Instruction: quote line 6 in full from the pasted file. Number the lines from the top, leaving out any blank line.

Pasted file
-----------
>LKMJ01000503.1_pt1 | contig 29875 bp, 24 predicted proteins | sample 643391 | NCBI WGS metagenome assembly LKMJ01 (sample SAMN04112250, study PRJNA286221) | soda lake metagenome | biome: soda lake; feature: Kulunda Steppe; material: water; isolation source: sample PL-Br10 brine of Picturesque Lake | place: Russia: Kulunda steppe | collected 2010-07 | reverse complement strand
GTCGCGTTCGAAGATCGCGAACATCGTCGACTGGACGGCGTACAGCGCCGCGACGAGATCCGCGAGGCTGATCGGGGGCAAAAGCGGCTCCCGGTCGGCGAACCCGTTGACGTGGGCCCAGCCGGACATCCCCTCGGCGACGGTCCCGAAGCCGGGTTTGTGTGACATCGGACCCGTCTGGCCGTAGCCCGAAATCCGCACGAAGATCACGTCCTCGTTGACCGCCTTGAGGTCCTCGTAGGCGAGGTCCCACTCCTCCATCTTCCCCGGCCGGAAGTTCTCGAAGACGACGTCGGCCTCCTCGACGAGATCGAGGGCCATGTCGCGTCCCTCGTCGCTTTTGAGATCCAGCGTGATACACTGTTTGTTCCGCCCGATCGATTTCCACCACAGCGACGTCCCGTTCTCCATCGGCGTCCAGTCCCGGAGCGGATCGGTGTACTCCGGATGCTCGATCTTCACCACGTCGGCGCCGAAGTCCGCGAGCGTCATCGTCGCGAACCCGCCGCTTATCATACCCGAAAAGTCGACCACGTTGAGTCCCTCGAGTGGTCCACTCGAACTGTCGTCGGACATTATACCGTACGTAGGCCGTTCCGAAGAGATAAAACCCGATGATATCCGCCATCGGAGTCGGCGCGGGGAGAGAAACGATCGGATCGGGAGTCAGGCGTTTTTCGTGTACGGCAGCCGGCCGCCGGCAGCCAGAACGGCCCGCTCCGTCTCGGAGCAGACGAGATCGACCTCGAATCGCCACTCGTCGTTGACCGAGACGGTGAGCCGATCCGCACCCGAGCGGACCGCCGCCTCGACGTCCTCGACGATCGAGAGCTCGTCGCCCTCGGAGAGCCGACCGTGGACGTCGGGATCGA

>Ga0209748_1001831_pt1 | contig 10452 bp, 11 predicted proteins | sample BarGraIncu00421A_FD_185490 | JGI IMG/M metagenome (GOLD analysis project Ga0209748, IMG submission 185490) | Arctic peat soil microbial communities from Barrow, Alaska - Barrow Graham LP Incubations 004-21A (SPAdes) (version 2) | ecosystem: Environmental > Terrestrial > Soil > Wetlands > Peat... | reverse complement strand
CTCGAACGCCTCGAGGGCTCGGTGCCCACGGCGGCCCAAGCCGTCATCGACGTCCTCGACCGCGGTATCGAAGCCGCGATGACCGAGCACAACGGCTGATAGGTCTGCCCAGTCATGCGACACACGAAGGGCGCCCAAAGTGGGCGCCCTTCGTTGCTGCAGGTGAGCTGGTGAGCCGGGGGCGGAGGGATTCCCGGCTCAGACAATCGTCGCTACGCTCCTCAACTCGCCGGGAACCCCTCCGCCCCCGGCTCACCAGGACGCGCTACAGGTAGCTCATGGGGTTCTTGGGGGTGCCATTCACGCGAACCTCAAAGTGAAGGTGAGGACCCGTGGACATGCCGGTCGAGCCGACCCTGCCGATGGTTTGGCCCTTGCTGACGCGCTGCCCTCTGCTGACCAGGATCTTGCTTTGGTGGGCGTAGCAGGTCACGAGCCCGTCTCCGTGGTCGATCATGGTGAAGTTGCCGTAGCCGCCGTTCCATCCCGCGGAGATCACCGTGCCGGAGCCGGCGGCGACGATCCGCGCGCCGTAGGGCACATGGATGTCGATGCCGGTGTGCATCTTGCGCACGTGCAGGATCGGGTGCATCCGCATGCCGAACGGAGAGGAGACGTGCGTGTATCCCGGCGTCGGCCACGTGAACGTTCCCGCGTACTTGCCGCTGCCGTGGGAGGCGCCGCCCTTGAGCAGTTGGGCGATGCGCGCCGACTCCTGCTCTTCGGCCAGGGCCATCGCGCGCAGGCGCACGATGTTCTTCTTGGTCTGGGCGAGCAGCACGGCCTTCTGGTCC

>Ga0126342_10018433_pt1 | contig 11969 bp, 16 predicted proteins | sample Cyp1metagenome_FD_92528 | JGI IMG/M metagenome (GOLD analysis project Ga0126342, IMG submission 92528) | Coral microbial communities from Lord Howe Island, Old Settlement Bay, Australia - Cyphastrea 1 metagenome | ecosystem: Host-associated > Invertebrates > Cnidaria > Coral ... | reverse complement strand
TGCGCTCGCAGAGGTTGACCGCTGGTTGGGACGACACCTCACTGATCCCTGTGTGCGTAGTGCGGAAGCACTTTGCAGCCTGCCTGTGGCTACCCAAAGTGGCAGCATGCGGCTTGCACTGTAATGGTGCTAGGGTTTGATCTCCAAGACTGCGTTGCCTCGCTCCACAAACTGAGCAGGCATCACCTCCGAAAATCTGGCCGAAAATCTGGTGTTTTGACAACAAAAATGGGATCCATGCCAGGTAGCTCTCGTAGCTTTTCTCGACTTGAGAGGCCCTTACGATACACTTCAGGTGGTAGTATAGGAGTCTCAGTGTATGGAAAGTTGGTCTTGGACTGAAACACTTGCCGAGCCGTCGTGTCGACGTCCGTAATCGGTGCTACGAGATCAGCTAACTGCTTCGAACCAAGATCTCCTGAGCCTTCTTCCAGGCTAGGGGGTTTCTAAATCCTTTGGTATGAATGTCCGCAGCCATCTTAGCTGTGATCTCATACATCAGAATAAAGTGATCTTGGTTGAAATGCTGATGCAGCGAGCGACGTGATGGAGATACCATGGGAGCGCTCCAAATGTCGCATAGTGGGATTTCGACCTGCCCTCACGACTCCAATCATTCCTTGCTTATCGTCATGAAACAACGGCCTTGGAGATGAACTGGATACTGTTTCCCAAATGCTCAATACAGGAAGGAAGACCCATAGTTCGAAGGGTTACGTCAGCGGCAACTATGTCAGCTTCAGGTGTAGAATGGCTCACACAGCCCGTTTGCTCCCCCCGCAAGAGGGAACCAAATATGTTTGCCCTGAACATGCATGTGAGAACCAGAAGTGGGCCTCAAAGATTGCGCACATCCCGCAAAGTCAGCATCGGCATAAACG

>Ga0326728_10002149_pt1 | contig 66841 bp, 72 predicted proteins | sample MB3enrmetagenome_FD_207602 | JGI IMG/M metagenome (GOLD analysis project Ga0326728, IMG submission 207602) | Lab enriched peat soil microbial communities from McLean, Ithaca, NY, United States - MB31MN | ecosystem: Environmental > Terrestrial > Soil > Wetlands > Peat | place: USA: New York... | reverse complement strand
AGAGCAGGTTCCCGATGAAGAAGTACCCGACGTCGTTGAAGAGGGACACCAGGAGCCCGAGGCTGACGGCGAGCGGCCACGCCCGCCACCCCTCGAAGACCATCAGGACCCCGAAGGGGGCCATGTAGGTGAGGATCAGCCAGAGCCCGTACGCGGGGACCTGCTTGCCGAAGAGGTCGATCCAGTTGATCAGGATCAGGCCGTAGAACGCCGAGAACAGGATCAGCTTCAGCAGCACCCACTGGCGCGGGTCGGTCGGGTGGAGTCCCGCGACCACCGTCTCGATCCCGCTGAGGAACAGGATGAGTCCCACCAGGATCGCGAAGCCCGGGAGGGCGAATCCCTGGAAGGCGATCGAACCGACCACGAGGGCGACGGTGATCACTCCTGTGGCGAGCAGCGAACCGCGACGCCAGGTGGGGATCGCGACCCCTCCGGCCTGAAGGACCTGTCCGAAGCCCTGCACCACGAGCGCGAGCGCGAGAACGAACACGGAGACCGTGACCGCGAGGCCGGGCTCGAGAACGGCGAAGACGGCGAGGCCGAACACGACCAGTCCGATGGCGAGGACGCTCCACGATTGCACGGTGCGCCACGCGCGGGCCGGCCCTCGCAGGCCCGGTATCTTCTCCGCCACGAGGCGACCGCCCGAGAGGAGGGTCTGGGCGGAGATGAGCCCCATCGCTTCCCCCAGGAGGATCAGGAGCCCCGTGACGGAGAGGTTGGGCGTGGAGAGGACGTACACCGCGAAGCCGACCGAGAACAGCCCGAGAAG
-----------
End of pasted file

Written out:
TGCGCTCGCAGAGGTTGACCGCTGGTTGGGACGACACCTCACTGATCCCTGTGTGCGTAGTGCGGAAGCACTTTGCAGCCTGCCTGTGGCTACCCAAAGTGGCAGCATGCGGCTTGCACTGTAATGGTGCTAGGGTTTGATCTCCAAGACTGCGTTGCCTCGCTCCACAAACTGAGCAGGCATCACCTCCGAAAATCTGGCCGAAAATCTGGTGTTTTGACAACAAAAATGGGATCCATGCCAGGTAGCTCTCGTAGCTTTTCTCGACTTGAGAGGCCCTTACGATACACTTCAGGTGGTAGTATAGGAGTCTCAGTGTATGGAAAGTTGGTCTTGGACTGAAACACTTGCCGAGCCGTCGTGTCGACGTCCGTAATCGGTGCTACGAGATCAGCTAACTGCTTCGAACCAAGATCTCCTGAGCCTTCTTCCAGGCTAGGGGGTTTCTAAATCCTTTGGTATGAATGTCCGCAGCCATCTTAGCTGTGATCTCATACATCAGAATAAAGTGATCTTGGTTGAAATGCTGATGCAGCGAGCGACGTGATGGAGATACCATGGGAGCGCTCCAAATGTCGCATAGTGGGATTTCGACCTGCCCTCACGACTCCAATCATTCCTTGCTTATCGTCATGAAACAACGGCCTTGGAGATGAACTGGATACTGTTTCCCAAATGCTCAATACAGGAAGGAAGACCCATAGTTCGAAGGGTTACGTCAGCGGCAACTATGTCAGCTTCAGGTGTAGAATGGCTCACACAGCCCGTTTGCTCCCCCCGCAAGAGGGAACCAAATATGTTTGCCCTGAACATGCATGTGAGAACCAGAAGTGGGCCTCAAAGATTGCGCACATCCCGCAAAGTCAGCATCGGCATAAACG